In the first part #1 we talked about how probabilistic finality works and why it’s needed. Also we saw an example of how blocks might be structured and linked to each other:
The data structure above resembles a Directed Acyclic Graph (DAG) and fortunately DAGs allow for an easy way to find the longest chain. This is an important part of achieving probabilistic finality.
A DAG is made up of nodes (also called vertices) and edges. An edge represents a link between 2 vertices (e.g.
3000.1->3001.1). We can and should traverse a DAG to find out more about its structure, like how far away is vertex
3005.1 from vertex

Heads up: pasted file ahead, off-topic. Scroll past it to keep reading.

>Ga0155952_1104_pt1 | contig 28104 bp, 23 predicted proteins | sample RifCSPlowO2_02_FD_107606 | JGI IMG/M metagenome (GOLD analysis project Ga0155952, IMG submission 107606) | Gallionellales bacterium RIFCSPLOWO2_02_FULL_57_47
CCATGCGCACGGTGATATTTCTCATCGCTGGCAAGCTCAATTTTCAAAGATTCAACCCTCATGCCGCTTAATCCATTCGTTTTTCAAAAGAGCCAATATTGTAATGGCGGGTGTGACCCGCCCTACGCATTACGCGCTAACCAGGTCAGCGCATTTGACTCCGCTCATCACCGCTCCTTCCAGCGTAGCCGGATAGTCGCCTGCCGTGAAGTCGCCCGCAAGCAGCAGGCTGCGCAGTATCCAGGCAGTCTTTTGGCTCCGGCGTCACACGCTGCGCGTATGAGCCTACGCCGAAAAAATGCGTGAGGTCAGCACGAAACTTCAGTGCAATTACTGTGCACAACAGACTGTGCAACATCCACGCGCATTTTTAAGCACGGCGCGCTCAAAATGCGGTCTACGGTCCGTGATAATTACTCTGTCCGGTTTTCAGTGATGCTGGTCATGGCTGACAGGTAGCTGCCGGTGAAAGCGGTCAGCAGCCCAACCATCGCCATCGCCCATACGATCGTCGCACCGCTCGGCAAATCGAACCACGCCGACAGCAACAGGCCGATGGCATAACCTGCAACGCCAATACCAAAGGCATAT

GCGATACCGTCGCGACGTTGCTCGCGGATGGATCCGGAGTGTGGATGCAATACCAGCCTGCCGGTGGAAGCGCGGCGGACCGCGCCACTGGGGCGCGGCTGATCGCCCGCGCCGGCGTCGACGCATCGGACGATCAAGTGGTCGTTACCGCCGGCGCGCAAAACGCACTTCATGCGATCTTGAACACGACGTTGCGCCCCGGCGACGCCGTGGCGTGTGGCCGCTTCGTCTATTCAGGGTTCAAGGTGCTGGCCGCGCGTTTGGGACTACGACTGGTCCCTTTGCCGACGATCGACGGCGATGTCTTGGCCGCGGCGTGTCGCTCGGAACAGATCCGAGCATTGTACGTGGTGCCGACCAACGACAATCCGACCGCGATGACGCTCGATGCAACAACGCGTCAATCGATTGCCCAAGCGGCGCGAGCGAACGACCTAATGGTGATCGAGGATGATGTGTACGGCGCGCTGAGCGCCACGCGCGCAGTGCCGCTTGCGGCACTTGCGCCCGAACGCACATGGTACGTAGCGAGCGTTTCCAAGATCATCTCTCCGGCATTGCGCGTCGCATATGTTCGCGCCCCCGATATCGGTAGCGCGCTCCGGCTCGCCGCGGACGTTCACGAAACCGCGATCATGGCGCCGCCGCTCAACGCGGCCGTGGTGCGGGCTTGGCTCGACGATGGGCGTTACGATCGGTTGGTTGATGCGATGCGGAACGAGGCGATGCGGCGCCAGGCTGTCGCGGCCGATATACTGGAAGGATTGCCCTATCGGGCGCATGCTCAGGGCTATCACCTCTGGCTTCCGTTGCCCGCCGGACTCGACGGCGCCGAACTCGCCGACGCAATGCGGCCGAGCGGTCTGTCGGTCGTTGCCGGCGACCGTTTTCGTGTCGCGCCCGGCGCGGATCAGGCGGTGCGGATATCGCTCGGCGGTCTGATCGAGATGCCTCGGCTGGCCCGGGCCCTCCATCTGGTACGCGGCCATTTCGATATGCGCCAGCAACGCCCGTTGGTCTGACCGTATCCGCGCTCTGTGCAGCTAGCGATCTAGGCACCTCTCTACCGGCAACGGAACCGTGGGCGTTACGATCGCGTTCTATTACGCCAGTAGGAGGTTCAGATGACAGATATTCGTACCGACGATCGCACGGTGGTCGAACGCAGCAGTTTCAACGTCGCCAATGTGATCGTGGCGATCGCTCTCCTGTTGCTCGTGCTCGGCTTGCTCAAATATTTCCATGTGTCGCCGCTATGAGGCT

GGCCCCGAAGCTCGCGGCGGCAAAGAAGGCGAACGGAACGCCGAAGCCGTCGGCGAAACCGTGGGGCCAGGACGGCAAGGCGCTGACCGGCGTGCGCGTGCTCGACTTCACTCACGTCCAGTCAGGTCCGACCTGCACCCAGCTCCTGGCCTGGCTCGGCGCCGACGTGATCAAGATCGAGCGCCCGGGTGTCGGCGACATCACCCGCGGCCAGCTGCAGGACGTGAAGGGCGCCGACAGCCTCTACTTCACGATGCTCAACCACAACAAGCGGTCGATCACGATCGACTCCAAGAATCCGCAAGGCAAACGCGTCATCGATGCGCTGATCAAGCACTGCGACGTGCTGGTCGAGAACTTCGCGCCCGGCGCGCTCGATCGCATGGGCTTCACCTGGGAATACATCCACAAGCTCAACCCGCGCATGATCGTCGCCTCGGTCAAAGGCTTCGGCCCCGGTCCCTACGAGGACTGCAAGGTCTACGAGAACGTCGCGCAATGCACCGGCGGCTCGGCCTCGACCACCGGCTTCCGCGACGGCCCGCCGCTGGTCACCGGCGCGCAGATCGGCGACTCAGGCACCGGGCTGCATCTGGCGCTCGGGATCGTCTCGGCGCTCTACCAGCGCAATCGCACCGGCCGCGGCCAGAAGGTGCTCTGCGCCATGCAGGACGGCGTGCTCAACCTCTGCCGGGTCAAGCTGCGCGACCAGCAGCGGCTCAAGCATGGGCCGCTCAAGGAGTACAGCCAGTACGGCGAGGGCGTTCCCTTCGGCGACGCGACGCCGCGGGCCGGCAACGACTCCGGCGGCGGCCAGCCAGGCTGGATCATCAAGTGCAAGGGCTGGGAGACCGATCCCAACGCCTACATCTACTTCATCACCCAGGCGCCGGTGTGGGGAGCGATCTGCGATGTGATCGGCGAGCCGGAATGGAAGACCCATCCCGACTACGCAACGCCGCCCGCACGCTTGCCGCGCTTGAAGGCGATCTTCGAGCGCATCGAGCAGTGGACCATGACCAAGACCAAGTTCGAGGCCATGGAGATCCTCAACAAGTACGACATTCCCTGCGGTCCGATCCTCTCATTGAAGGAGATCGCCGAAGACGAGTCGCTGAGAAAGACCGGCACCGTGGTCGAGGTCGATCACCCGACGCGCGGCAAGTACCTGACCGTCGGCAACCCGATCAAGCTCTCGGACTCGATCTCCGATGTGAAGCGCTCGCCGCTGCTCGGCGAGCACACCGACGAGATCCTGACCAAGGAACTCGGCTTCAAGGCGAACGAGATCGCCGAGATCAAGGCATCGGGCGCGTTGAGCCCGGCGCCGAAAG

Additionally a DAG has some unique properties. Find out more about it here
2. How to find the longest chain
If we look again at the example above, it becomes apparent that
3005.1 is the tip of the longest chain. But how can we find it out programmatically?
We are going to use Depth First Search to traverse the graph and mark every vertex with its distance from the starting vertex.
We start at
3000.1 and give it a distance of
0. Now we traverse through all vertices and give each a distance of
parent distance + 1. So
3001.1 has a
parent distance of
+1 gives a distance of
If we store blocks as a DAG, we can use Depth First Search to find the longest chain.
4. Next Up
We will finally make our hands dirty and implement a DAG in Crystal
UPDATE: #3 Finding the longest chain implementation